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Campuses

............................................................................................................Map & Four Campus

Ten Views in Tamkang

Overcoming Difficulty Slope

The Slope of Overcoming Difficulty

The Overcoming Difficulty Slope is a steep slope made up of 132 stone steps. Built in 1953, it symbolizes “difficulty and hardship”, and was the only path leading to the Tamsui Campus at Tamkang’s inception. It not only represents the school’s resilient spirit in developing the mountain and forest area, but is also symbolic of a larger message: that when faced with difficulties, one must work hard to overcome them by applying the values of “Simplicity, Truthfulness, Firmness, and Perseverance”. It is also a reminder that only with a vigorous and strong body can we strive forward.

The Statue of Mr. Chang Ching-sheng

The Statue of Mr. Chang Ching-sheng

As the Tamkang University Tamsui Campus was being built, Mr. Chang Ching-sheng stood at the top of the Slope of Overcoming Difficulty with his son, the Founder of Tamkang University, Dr. Clement C. P. Chang. Holding his son’s hand, he pointed to the spot at which construction was taking place, and said: “This will be the home of our Tamsui Campus!” Shortly after, Mr. Chang Ching-sheng fell ill, and on January 29, 1951, he passed away. To commemorate his father, whom he sorely missed, Dr. Clement C.P. Chang erected a statue of his father in the spot at which they had stood years earlier, when the Tamsui Campus was first being built. Premier Yen Chia-kan, who later became President of the Republic of China, wrote four Chinese characters “Kung Tsai Tsuo Jen” to pay tribute to Mr. Chang Ching-sheng for his great sacrifice and devotion to education. Premier Yen’s handwriting was engraved on the pillar-base of the Statue of Mr. Chang Ching-sheng.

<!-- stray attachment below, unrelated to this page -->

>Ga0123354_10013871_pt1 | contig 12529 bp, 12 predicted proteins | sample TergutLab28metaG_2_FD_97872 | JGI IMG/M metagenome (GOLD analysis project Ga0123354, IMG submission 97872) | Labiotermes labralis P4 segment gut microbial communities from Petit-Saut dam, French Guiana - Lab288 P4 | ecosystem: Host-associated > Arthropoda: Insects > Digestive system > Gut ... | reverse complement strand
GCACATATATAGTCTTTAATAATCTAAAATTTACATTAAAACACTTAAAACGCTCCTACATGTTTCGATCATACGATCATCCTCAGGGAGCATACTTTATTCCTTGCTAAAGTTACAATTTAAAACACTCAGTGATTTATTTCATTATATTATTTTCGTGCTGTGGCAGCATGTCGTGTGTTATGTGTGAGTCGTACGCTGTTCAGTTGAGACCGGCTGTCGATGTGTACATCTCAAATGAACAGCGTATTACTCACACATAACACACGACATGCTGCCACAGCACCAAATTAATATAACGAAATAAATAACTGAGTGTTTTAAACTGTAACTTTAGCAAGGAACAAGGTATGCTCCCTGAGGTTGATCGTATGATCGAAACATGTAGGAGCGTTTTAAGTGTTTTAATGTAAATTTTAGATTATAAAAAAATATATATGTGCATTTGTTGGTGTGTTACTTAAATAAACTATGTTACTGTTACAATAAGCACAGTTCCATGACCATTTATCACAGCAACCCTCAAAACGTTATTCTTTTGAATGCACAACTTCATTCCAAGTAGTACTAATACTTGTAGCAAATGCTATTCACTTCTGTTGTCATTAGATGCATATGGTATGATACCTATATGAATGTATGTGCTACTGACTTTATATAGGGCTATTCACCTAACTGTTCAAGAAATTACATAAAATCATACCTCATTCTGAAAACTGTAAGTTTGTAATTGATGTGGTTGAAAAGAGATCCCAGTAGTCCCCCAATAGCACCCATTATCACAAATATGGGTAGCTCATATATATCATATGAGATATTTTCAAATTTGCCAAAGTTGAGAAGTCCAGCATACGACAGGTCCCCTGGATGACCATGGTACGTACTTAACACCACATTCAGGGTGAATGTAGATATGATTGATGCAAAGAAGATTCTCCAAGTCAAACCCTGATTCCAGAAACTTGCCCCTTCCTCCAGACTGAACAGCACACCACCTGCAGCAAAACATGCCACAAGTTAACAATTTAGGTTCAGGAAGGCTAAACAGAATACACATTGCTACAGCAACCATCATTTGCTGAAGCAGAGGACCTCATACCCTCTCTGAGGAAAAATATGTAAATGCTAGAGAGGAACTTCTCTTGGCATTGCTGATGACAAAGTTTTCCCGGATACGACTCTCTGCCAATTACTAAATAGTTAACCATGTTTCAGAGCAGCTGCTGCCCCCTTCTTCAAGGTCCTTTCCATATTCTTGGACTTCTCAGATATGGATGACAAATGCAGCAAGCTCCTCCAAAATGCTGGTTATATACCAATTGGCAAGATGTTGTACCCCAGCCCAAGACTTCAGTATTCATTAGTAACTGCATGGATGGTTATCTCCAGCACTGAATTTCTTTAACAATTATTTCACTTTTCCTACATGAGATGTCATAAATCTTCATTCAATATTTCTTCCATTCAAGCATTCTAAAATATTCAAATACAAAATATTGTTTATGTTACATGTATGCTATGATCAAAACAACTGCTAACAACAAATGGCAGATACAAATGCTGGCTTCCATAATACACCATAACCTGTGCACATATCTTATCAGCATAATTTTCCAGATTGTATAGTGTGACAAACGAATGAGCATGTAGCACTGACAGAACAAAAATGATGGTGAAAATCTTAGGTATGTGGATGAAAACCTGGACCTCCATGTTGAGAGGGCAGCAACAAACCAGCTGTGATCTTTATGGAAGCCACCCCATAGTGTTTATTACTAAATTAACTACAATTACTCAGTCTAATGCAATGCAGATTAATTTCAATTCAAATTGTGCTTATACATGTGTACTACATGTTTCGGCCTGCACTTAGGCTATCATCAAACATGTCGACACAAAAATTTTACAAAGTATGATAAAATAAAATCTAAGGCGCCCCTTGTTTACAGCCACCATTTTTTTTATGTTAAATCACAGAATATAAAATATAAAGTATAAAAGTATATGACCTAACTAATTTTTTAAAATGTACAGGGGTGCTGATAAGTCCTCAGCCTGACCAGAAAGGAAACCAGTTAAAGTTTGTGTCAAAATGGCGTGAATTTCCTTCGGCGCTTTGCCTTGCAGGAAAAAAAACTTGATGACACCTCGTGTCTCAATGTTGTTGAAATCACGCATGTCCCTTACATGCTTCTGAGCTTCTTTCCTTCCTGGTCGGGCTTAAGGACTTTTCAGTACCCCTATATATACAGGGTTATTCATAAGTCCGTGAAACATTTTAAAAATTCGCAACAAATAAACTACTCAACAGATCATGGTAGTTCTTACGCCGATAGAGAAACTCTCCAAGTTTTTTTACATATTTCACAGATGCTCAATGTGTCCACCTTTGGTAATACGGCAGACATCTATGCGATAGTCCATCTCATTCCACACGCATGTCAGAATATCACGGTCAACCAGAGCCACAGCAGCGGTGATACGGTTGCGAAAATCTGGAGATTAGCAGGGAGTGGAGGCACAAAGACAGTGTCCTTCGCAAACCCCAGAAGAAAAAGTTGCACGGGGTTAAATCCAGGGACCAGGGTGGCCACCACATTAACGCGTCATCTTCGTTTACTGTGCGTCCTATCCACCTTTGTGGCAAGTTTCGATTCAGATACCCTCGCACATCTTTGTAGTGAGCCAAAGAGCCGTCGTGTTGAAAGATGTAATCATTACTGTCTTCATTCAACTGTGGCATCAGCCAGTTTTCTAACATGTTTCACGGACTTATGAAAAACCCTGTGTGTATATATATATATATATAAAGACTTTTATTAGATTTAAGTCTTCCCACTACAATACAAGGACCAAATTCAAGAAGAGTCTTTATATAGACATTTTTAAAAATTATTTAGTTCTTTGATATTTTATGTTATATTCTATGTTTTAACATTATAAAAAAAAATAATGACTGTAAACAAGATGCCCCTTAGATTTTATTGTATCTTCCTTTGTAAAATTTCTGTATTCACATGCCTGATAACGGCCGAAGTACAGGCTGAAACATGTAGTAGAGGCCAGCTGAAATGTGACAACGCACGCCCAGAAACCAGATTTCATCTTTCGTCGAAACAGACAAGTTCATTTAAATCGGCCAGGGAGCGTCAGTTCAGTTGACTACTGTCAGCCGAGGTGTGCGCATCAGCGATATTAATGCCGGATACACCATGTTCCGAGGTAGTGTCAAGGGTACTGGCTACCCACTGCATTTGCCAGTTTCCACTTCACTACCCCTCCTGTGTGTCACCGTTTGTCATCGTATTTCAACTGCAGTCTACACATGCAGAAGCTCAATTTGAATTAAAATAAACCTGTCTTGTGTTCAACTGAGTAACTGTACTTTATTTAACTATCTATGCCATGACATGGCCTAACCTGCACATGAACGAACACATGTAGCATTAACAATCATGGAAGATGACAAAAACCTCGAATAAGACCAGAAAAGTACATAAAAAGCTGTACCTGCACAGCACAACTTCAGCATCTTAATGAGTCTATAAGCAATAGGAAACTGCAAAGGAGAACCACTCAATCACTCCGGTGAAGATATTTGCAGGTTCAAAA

The Chinese Palace-style Classrooms

The Chinese Palace-style Classrooms

Built in 1954, the Chinese palace-style classroom buildings are architecturally modeled after classical Chinese palaces, with green roofs and red walls. They were the starting point for the building of permanent classrooms at the Tamsui Campus.

The University Commons

The University Commons

Situated in front of the Ching-sheng Memorial Hall is the University Commons, a grassy quadrangle home to Tamkang club gatherings, major annual events and the memories of thousands of Tamkang alumni. In the center of the quadrangle is a statue, which was built and designed in 1986 by Tamkang alumnus and architect, Lin Kuei-jung. The statue takes the shape of four bamboo tablets encircling one another, a symbol of books or “Tzu Juan” in ancient times. These Tzu Juan represent the four qualities of the TKU motto: “simplicity, truthfulness, firmness, and perseverance”. Seen from above, the statue looks like the pivot of a motor, rotating eternally.

The Chinese Palace-style Classrooms

The Lee Shuan Che Monument